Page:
This post is dedicated in memory of Shlomo ben Aryeh Zalman. May it be an aliyah for his neshama.
At the end of The Six Days of Creation, G-d forged a day of rest for the the seventh day. Rashi, a famous commentator on the Torah from the 1100's, quotes Breishit Rabbah (10:9) saying that on the seventh day G-d created rest. "The only thing the world lacked was rest. Shabbos (the Sabbath) is a time of rest and a halting from the week's labors. This weekly occurrence is meant to serve as a metaphor for this world and the next. "Whoever prepares himself for Shabbos on erev Shabbos (Friday afternoon) will merit eating on Shabbos i.e. those who fulfill the Torah's commandments will enjoy the fruits of their labors in The World to Come" (avodah zara 3a). This world is a temporary place; Shabbos serves as a consistent reminder. Don't sweat the things that don't matter.
In this week's Parshat Behar, G-d takes things to another level as the Torah goes into detail on the laws of shnat shmittah (the sabbatical year). When the Yidden (Jews) entered the Land of Israel they immediately began counting seven year cycles. Every seventh year would be deemed a year of letting the land lie fallow. "You may sow your field for six years, and for six years you may prune your vineyard and gather its produce. But in the seventh year the land [of Israel] shall have a complete rest; it shall be a Shabbos for Hashem (G-d). you shall not sow your field nor shall you prune your vineyard" (25:3-4). Not only must the landowner refrain from farming the land s/he must "open" its gates to all persons whose fancy strikes them to enter and eat from the produce that grows wild during the seventh year. This mitzvah (commandment) is one of the few that pertains specifically to the land of Israel. Whoever does not live there cannot keep the laws of shmittah; however, s/he can participate in this mitzvah by supporting those farmers who are commanded to observe it.
The idea of shmittah is a challenging one, especially in a Middle Eastern country where one is liable to starve if s/he doesn't look after his wheat stalks.Was G-d essentially commanding us to enter into an existential crisis? Heaven forbid! Keeping shmittah, the Shabbos of Shabbosos, is an opportunity to allow Divine Providence into one's life. There is a rule of thumb in Judaism: the less you do and the stronger your faith, the more you will see G-d playing a role in your life.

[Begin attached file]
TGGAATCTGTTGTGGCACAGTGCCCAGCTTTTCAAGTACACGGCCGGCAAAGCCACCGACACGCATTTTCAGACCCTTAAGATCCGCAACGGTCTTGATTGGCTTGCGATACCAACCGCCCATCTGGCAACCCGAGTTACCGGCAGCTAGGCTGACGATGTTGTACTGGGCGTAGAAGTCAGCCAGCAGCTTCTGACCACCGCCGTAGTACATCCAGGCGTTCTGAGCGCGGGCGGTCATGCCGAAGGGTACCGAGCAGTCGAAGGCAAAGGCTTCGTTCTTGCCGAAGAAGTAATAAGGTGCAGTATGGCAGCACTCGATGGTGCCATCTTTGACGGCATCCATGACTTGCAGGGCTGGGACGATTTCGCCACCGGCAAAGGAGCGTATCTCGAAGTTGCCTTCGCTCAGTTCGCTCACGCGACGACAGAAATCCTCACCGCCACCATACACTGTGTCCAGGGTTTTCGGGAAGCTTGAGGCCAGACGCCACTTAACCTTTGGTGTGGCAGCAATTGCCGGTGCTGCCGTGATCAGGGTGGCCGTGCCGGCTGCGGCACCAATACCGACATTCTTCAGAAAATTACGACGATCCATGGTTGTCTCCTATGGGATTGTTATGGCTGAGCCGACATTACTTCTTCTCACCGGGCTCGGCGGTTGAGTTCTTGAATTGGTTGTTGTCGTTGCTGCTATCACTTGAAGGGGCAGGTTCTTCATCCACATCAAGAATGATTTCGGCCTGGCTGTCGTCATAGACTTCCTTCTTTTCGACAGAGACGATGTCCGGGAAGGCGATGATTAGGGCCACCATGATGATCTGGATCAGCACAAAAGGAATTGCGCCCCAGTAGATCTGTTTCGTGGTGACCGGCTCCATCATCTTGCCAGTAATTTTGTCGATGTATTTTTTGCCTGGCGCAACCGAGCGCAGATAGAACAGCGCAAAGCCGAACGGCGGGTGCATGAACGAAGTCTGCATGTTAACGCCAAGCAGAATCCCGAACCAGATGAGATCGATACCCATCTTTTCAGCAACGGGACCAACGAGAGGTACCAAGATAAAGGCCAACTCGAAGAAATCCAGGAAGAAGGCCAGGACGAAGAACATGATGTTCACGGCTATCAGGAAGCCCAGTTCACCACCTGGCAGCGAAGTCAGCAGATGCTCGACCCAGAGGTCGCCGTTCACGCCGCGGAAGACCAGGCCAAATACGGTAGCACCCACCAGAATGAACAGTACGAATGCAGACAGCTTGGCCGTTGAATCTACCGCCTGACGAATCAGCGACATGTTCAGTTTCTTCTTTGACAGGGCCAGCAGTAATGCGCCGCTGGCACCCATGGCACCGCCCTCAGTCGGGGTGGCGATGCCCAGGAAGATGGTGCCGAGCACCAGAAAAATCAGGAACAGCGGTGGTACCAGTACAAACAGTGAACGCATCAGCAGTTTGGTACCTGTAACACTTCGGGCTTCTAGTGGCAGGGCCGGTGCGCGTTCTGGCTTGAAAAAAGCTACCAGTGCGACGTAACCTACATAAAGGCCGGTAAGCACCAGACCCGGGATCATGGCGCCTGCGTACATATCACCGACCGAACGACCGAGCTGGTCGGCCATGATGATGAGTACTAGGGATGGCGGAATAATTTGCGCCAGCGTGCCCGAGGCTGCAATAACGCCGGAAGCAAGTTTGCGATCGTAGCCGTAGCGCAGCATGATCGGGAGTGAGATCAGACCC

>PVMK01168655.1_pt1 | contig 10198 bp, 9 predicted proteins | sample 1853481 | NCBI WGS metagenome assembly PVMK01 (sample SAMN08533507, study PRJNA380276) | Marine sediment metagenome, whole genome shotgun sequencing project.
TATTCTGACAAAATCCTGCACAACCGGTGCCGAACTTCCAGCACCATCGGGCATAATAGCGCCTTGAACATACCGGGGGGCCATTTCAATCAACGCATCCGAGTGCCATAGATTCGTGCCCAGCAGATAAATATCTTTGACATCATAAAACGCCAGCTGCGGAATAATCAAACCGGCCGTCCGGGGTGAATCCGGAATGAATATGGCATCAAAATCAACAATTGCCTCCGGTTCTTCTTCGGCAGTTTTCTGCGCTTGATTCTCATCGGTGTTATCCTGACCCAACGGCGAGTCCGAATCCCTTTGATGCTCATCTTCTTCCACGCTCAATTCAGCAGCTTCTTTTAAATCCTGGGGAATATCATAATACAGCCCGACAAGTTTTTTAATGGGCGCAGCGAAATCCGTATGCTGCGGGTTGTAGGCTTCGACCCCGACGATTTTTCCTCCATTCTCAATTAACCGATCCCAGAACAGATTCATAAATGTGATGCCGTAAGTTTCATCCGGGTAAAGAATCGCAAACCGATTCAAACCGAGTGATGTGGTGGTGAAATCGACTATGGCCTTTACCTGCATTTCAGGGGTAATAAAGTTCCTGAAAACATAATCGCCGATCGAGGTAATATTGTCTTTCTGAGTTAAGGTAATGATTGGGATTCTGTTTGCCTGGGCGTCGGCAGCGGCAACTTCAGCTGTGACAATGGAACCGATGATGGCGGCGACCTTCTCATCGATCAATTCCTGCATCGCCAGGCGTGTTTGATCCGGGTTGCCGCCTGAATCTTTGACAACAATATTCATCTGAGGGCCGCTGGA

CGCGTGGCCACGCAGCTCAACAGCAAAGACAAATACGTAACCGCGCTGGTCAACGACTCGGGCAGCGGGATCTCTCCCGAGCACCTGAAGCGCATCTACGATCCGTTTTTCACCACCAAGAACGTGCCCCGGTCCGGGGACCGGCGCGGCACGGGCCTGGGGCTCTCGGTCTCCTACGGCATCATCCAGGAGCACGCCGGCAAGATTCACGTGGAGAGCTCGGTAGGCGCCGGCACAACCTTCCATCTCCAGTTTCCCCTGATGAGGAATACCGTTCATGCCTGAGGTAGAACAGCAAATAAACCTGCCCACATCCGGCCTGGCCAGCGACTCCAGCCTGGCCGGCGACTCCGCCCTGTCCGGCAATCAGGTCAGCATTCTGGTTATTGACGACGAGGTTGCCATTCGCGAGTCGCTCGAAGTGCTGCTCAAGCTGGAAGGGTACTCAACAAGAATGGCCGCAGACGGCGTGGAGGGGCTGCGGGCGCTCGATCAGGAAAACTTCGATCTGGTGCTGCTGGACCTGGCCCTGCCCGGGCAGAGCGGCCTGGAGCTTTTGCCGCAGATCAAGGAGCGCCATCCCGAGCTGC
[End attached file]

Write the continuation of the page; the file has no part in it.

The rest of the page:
There's a lot of literature going around concerning farmers who abstained from working the land during shmittah and merited to see and understand the blessings that came after. For some, these brachot (blessings) come in surprising packages. I heard several stories, in the name of Rabbi Fischel Schachter, about people who struggled to keep shmittah, were successful and saw miracles unfold. There was a locust epidemic one shmittah year and the little monsters devoured everything. One small village called Komemius where The Rav was unwavering in his observance of shmittah was left untouched. Another anecdote: a group from keren hashvi'is (supporters of those who became poverty stricken in the seventh year) approached one of the farmers who kept shmittah at the end of the year and asked him if he'd suffered any financial losses. When he said yes, they asked if he saw any miracles happen in his field. He said, "No! But I kept shmittah! That's the miracle. I lost everything, my field got wiped out but I kept it." He went on, "My wife and I have been married for fifteen years without children. She's pregnant now." When one shows mesiras nefesh (puts himself on the line) for shmittah, s/he can watch miracles unfold.